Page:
Part of the information is from UpToDate.com, but has been extensively revised by Dr. Shaham.
What is eczema? — Eczema is a skin condition that makes your skin itchy and flaky. Doctors do not know what causes it. Eczema often happens in people who have allergies. Another term for eczema is “atopic dermatitis.”
What are the symptoms of eczema? — The symptoms of eczema can include: intense itching (even before the rash starts), redness, rough patches of skin, small bumps, skin that flakes or skin that forms scales.
What can I do to reduce my symptoms? — Use unscented thick moisturizing creams (ointments preferred) to keep the skin from getting too dry. Also, try to avoid things that can make eczema worse, such as: being too hot or sweating too much, very dry air, stress, sudden temperature changes, harsh soaps or cleaning products, perfumes, wool or synthetic fabrics (like polyester), things that you may be allergic to (often foods for infants or pets for older kids).
Bathing Tips— Use warm water for bathing and washing hands. Use a mild, non-drying cleanser that is fragrance-free, dye-free, and allergy tested. Avoid body sponges and washcloths (friction can make the skin worse). Gently pat skin dry with a towel, do not rub the skin. Kids with frequent eczema flares or infections can benefit from bleach baths, but ask your pediatrician first if this treatment should be used for your child.
Moisturizing Tips— Apply any special skin medications prescribed for you and then liberally apply a moisturizer. Use a moisturizer within 3 minutes of getting out of the bath, to lock in the moisture. Re-apply moisturizer throughout the day, whenever your skin feels dry or itchy. Regular petroleum jelly works very well for this. A recent study showed applying petroleum jelly 3 times a day to infants who had a family history of eczema helped prevent eczema in those babies.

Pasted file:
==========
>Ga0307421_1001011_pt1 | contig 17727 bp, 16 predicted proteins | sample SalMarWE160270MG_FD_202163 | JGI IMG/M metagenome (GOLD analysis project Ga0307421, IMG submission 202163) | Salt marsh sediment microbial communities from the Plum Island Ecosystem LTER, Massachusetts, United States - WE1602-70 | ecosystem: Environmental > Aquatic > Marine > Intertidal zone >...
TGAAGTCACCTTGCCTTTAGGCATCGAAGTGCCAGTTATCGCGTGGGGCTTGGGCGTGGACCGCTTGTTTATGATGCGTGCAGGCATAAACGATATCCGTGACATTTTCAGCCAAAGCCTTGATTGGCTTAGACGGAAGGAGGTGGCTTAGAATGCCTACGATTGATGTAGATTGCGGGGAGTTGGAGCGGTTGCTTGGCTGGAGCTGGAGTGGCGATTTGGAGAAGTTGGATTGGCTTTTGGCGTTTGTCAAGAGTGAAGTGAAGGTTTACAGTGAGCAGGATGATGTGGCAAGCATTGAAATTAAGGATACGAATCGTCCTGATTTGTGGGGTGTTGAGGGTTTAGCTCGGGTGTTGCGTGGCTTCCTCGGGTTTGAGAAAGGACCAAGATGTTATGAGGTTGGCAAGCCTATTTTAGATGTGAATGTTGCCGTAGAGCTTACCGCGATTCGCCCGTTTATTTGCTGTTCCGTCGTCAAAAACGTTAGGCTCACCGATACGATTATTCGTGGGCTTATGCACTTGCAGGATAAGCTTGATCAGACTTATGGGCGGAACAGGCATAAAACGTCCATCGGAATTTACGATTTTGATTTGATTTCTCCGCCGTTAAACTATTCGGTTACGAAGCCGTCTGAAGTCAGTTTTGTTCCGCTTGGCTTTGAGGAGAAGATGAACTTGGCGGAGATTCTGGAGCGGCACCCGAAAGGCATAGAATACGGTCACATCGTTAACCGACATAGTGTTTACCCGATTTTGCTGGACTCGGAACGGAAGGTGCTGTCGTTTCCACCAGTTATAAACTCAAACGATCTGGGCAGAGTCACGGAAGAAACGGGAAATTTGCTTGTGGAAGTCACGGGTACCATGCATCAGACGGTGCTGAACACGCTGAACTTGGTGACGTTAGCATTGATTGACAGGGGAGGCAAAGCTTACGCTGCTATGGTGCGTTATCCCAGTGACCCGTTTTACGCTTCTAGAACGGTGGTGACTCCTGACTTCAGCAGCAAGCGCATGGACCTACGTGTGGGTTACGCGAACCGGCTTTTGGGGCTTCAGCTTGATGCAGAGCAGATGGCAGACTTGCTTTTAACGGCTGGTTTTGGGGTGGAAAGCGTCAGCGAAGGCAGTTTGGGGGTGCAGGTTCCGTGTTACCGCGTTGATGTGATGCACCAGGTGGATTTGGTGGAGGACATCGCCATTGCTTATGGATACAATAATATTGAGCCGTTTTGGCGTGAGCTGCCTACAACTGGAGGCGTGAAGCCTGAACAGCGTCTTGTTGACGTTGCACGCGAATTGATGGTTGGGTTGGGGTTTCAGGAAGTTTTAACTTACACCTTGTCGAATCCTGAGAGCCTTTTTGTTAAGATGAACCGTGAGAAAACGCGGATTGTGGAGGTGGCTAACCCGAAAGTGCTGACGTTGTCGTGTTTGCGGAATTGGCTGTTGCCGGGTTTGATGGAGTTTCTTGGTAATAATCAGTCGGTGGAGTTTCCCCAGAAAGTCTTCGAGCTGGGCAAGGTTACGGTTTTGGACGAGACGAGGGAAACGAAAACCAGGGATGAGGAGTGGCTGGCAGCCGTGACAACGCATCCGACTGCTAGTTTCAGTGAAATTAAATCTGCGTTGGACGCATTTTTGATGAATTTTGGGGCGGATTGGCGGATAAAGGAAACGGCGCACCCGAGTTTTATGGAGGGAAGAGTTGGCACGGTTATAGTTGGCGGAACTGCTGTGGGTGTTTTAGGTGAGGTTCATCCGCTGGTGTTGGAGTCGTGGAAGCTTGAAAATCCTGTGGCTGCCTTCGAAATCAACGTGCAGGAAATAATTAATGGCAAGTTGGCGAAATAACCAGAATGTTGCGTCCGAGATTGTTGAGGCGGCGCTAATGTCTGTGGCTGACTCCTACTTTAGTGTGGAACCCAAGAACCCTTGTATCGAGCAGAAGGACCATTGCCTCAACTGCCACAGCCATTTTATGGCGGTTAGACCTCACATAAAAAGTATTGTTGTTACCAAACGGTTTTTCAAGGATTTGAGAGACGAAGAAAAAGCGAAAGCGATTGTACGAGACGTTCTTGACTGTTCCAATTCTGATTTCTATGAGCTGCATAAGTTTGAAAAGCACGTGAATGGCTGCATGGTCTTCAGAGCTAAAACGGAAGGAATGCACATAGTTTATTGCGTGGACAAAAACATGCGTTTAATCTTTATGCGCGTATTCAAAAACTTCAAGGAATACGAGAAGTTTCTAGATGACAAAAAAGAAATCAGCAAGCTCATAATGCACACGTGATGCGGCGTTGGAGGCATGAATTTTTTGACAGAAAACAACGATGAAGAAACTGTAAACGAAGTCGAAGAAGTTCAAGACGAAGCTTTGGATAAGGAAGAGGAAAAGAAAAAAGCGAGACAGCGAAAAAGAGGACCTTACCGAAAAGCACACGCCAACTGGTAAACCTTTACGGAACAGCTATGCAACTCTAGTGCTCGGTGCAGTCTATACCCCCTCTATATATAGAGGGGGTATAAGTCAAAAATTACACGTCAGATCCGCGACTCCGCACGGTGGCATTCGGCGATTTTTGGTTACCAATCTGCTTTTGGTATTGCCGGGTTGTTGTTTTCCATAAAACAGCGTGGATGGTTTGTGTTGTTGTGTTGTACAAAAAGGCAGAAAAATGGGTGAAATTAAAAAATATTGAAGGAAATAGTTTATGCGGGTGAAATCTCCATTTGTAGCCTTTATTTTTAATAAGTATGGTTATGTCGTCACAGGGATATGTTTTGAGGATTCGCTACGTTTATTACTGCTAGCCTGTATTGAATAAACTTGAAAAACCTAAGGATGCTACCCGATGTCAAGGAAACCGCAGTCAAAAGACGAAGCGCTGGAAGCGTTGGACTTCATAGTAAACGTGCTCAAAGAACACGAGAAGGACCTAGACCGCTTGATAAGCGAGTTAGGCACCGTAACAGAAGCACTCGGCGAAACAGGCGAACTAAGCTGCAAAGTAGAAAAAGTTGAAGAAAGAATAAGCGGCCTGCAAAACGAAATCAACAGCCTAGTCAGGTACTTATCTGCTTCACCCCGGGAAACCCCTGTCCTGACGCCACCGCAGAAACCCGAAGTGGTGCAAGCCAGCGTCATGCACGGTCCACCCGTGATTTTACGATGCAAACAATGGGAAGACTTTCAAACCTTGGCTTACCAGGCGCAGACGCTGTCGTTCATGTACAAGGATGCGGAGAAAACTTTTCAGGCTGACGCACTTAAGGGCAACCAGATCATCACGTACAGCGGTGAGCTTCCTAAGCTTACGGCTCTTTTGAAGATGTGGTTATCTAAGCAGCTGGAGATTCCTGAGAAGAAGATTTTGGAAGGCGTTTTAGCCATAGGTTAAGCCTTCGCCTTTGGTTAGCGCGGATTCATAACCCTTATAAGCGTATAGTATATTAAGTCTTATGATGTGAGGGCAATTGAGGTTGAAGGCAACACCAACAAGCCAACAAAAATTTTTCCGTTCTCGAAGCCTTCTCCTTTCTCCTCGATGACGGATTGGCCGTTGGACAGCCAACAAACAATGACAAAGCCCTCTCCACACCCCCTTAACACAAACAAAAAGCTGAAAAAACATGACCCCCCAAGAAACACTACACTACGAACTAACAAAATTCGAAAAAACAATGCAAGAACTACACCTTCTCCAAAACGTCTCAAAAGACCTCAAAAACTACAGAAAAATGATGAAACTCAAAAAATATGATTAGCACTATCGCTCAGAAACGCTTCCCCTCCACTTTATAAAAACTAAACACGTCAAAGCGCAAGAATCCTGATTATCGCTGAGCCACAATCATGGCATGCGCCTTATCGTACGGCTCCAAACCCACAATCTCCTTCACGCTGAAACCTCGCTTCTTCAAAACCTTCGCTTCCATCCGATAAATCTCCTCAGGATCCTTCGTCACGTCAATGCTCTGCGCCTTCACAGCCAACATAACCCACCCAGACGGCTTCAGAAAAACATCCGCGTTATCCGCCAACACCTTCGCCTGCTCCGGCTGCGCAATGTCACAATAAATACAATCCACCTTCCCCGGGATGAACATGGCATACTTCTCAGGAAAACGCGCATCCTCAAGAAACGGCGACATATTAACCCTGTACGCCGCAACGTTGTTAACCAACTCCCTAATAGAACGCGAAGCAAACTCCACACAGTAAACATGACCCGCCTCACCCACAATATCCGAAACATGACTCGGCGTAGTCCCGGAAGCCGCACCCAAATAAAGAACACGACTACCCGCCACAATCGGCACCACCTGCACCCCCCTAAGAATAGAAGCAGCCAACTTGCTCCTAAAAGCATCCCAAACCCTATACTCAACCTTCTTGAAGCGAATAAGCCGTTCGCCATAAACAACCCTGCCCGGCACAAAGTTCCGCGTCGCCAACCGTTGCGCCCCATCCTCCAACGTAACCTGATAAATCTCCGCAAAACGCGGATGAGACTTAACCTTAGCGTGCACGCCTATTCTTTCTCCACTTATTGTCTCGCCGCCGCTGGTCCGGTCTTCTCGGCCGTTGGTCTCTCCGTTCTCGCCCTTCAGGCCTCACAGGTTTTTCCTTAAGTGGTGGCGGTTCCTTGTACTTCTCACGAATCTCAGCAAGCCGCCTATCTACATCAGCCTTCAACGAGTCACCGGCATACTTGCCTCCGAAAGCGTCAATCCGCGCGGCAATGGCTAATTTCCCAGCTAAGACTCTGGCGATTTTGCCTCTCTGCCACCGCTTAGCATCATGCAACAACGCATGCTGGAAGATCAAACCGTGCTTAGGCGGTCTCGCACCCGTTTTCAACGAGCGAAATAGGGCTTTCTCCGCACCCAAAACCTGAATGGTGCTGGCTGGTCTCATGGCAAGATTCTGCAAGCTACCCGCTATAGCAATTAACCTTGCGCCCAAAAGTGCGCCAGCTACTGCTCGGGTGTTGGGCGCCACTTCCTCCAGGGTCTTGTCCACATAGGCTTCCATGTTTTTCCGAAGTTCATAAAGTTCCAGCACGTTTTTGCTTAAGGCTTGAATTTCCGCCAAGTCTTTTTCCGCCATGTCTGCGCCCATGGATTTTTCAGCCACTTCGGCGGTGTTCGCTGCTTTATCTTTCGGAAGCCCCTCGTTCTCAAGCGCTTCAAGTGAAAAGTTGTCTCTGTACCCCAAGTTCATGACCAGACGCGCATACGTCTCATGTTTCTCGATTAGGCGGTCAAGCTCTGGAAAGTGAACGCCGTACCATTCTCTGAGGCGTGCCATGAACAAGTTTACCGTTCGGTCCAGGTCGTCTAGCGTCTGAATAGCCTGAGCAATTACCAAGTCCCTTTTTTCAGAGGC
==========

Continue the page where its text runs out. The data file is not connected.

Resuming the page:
More Tips— Use dye-free and fragrance-free detergents. Use an extra rinse cycle on laundry to get rid of any soap remnants. Keep fingernails short to avoid scratching. Consider weekly bleach baths if the eczema gets infected often. Check out www.eczemacenter.org and the national eczema association for more information and videos.
How is eczema treated? — There are treatments that can relieve the symptoms of eczema. But the condition cannot be cured. Even so, about half of children with eczema grow out of it by the time they become adults. The treatments for eczema include:
- Moisturizing creams or ointments – These products help keep your skin moist. An ointment (such as aquaphor or vaseline) can be soothing, lock-in the moisture and act as a barrier to environmental allergens. Other lotions (such as Cetaphil) help repair your skin’s barrier. These need to be applied at least 3 times per day!
- Steroid creams and ointments – These medicines are different than the steroids athletes take to build muscle. They go on the skin, and they relieve itching, redness, and inflammation. (In severe cases, you may need to take steroids by mouth, but only under physician supervision).
- Antihistamine pills – Antihistamines are the medicines people take for allergies and also relieve itching. Many people find that itching is worst at night, which can make it hard to sleep. If you have this problem, talk with your doctor or nurse about it. He or she might recommend an antihistamine that can also help with sleep, such as Children’s Benadryl (aka diphenhydramine HCl).